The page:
10 And the angel said to them, “Do not be afraid, for behold, I bring good news to you of great joy which will be for all the people: 11 that today a Savior, who is Christ the Lord, was born for you in the city of David. 12 And this will be the sign for you: you will find the baby wrapped in strips of cloth and lying in a manger.”Luke 2:10-12
“The Birth of Jesus Considered in It’s Spiritual Meaning”
by Martin Luther
Faith is first, and it is right that we recognize it as the most important in every word of God. It is of no value only to believe that this history is true as it is written; for all sinners, even those condemned believe that. The Scripture, God’s Word, does not teach concerning faith, that it is a natural work, without grace. The right and gracious faith which God demands is, that you firmly believe that Christ is born for you, and that this birth took place for your welfare. The Gospel teaches that Christ was born, and that he did and suffered everything in our behalf, as is here declared by the angel: “Behold, I bring you good tidings of great joy which shall be to all the people; for there is born to you this day a Saviour, who is Christ the Lord.” In these words you clearly see that he is born for us.
He does not simply say, Christ is born, but to you he is born, neither does he say, I bring glad tidings, but to you I bring glad tidings of great joy. Furthermore, this joy was not to remain in Christ, but it shall be to all the people. This faith no condemned or wicked man has, nor can he have it; for the right ground of salvation which unites Christ and the believeing heart is that they have all things in common. But what have they?
Christ has a pure, innocent, and holy birth. Man has an unclean, sinful, condemned birth; as David says, Ps. 51:5, “Behold I was brought forth in iniquity; and in sin did my mother conceive me.” Nothing can help this unholy birth except the pure birth of Christ. But Christ’s birth can not be distributed in a material sense neither would that avail any thing; it is therefore imparted spiritually, through the Word, as the angel says, it is given to all who firmly believe so that no harm will come to them because of their impure birth. This it the way and manner in which we are to be cleansed from the miserable birth we have from Adam. For this purpose Christ willed to be born, that through him we might be born again, as he says John 3:3, that it takes place through faith; as also St. James says in 1:18: “Of his own will he brought us forth by the word of truth, that we should be a kind of first-fruits of his creatures.”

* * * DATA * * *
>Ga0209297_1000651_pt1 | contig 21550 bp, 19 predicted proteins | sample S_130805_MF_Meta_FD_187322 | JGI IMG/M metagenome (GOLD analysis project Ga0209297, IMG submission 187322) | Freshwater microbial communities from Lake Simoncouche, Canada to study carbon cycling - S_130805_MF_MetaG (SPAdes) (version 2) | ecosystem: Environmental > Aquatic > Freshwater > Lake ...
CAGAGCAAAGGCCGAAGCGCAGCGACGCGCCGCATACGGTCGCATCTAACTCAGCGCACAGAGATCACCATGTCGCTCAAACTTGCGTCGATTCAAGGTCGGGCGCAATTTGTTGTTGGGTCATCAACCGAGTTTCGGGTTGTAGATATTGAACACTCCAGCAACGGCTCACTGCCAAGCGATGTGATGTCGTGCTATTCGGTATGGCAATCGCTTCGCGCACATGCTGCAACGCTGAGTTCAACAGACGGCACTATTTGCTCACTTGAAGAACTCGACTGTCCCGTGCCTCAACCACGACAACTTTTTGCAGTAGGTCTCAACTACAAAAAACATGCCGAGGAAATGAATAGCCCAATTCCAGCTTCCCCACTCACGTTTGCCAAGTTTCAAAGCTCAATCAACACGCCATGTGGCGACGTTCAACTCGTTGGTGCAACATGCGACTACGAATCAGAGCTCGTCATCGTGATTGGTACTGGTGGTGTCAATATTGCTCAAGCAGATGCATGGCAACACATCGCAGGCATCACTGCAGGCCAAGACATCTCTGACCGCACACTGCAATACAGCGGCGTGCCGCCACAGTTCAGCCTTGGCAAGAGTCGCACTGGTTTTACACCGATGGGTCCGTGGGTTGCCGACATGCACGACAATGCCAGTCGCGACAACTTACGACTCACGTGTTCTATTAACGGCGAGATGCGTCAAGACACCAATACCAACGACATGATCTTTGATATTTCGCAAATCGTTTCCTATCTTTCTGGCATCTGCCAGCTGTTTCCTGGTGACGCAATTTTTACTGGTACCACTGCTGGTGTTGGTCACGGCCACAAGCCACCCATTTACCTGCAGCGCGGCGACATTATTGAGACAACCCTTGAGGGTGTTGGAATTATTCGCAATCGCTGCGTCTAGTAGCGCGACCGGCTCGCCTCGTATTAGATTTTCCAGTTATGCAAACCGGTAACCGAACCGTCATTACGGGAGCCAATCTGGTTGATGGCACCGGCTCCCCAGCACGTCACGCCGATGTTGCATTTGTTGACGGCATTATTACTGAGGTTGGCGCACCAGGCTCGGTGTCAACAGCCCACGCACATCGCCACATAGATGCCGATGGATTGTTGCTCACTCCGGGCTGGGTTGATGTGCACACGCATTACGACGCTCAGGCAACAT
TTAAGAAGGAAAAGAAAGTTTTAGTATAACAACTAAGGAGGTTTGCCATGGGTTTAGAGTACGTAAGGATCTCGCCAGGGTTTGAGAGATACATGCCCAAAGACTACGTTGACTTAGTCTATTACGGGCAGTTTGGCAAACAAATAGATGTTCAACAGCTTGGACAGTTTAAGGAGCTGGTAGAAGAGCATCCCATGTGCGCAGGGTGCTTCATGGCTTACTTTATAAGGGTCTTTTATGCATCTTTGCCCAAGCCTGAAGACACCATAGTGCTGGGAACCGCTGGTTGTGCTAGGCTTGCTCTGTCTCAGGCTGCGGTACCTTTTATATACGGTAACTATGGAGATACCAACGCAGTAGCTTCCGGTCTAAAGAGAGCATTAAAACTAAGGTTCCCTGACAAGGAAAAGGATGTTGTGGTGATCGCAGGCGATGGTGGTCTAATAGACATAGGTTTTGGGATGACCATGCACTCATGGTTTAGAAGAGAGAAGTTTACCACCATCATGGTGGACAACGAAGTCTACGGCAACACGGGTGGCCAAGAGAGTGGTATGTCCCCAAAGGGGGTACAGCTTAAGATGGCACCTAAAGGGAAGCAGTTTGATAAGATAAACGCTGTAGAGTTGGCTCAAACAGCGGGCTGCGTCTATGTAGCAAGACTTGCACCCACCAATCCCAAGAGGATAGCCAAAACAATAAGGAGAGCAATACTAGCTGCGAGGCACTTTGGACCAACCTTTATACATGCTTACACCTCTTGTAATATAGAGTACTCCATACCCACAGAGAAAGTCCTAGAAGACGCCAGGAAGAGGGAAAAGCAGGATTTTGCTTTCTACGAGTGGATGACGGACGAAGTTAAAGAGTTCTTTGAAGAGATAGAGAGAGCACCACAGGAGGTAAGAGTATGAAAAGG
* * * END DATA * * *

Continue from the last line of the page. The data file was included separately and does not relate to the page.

We see here how Christ, as it were, takes our birth from us and absorbs it in his birth, and grants us his, that in it we might become pure and holy, as if it were our own, so that every Christian may rejoice and glory in Christ’s birth as much as if he had himself been born of Mary as was Christ. Whoever does not believe this, or doubts, is no Christian.
O, this is the great joy of which the angel speaks. This is the comfort and exceeding goodness of God that, if a man believes this, he can boast of the treasure that Mary is his rightful mother, Christ his brother, and God his father. For these things actually occured and are true, but we must believe. This is the principal thing and the principal treasure in every Gospel, before any doctrine of good works can be taken out of it. Christ must above all things become our own and we become his, before we can do good works.
But this can not occur except through the faith that teaches us rightly to understand the Gospel and properly to lay hold of it. This is the only way in which Christ can be rightly known so that the conscience is satisfied and made to rejoice. Out of this grow love and praise to God who in Christ has bestowed upon us such unspeakable gifts. This gives courage to do or leave undone, and living or dying, to suffer every thing that is well pleasing to God. This is what is meant by Isaiah 9:6, “Unto us a child is born, unto us a son is given,” to us, to us, to us is born, and to us is given this child.
Therefore see to it that you do not find pleasure in the Gospel only as a history, for that is only transcient; neither regard it only as an example, for it is of no value without faith; but see to it that you make this birth your own and that Christ be born in you.
 Martin Luther, “Christmas Day (Luke 2:1–14),” in Luther’s Church Postil: Gospels: Advent, Christmas and Epiphany Sermons, ed. John Nicholas Lenker, trans. John Nicholas Lenker, vol. I, The Precious and Sacred Writings of Martin Luther (Minneapolis, MN: Lutherans in All Lands Co., 1905), 143–145.